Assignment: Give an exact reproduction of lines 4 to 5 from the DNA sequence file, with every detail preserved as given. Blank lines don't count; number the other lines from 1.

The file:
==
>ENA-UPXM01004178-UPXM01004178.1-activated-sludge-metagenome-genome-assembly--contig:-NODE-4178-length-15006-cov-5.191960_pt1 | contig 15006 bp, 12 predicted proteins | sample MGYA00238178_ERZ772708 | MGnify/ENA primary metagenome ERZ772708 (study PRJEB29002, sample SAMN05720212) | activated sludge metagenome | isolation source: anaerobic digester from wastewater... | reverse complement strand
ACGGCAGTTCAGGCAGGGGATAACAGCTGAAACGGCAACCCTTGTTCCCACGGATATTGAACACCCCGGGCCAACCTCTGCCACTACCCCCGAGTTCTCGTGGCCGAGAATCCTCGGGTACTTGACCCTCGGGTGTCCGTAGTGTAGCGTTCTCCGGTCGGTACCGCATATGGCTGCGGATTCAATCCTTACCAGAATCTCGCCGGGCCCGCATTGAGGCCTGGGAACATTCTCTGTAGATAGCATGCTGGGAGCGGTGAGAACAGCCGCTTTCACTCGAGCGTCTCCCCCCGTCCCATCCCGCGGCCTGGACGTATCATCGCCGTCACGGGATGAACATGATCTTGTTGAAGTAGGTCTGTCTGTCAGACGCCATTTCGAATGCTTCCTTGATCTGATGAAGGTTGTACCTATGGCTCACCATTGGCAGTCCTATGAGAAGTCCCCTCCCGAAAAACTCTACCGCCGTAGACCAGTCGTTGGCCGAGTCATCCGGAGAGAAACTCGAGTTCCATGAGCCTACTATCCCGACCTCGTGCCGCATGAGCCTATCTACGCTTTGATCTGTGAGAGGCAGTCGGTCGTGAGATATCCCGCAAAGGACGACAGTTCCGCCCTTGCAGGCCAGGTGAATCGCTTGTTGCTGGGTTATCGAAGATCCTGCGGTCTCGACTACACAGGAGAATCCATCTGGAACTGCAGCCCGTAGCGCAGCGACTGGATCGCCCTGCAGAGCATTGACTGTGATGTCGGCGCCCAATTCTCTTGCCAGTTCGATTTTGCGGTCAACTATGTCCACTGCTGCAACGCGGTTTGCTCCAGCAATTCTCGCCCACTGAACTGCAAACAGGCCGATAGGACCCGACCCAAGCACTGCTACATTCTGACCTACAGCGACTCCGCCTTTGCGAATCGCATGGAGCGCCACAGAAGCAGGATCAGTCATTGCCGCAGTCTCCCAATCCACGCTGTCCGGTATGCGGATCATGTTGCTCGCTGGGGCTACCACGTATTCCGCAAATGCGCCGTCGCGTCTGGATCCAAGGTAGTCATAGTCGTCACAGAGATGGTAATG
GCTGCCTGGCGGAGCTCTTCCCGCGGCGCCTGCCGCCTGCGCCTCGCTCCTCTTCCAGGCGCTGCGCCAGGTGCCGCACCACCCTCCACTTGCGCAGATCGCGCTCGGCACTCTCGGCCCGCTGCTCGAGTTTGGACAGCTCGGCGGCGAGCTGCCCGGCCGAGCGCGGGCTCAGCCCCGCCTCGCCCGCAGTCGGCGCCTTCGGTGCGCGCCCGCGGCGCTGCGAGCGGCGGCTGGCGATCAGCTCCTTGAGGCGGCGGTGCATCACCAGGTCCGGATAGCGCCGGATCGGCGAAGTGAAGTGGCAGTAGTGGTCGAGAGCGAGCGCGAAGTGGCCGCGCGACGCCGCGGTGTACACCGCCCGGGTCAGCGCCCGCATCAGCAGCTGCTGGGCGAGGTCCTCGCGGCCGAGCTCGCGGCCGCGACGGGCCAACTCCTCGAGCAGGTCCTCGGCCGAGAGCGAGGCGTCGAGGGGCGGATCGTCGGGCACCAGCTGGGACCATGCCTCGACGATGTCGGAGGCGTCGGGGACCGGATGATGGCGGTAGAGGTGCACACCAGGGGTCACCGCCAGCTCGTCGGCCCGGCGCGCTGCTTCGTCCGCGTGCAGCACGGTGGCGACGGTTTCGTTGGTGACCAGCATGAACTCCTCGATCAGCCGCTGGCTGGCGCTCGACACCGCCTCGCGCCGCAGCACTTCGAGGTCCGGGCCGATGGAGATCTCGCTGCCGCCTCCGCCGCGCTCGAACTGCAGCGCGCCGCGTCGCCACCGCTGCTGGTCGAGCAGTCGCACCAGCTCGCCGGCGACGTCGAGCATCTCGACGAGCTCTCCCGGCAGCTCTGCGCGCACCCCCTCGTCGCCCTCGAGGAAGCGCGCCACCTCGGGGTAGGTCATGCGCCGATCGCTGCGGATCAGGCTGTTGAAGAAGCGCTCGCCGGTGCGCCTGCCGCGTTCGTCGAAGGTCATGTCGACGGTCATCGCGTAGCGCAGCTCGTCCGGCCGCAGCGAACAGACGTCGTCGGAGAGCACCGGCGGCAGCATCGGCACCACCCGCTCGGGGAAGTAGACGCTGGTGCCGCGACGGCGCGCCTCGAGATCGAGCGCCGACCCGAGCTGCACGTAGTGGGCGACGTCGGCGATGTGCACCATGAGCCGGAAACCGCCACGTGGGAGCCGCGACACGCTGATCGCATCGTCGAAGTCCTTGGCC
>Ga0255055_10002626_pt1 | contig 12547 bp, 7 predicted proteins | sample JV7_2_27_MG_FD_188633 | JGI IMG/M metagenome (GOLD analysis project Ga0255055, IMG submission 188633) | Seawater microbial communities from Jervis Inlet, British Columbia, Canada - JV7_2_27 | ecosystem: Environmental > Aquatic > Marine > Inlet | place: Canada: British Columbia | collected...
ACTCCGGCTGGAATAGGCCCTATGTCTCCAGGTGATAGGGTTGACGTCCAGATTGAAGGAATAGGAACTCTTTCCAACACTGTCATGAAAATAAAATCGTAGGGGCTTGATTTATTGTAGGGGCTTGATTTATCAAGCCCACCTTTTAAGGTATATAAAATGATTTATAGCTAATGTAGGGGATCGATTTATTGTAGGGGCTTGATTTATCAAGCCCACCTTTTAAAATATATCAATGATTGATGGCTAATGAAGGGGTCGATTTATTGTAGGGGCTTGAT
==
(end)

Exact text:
>Ga0255055_10002626_pt1 | contig 12547 bp, 7 predicted proteins | sample JV7_2_27_MG_FD_188633 | JGI IMG/M metagenome (GOLD analysis project Ga0255055, IMG submission 188633) | Seawater microbial communities from Jervis Inlet, British Columbia, Canada - JV7_2_27 | ecosystem: Environmental > Aquatic > Marine > Inlet | place: Canada: British Columbia | collected...
ACTCCGGCTGGAATAGGCCCTATGTCTCCAGGTGATAGGGTTGACGTCCAGATTGAAGGAATAGGAACTCTTTCCAACACTGTCATGAAAATAAAATCGTAGGGGCTTGATTTATTGTAGGGGCTTGATTTATCAAGCCCACCTTTTAAGGTATATAAAATGATTTATAGCTAATGTAGGGGATCGATTTATTGTAGGGGCTTGATTTATCAAGCCCACCTTTTAAAATATATCAATGATTGATGGCTAATGAAGGGGTCGATTTATTGTAGGGGCTTGAT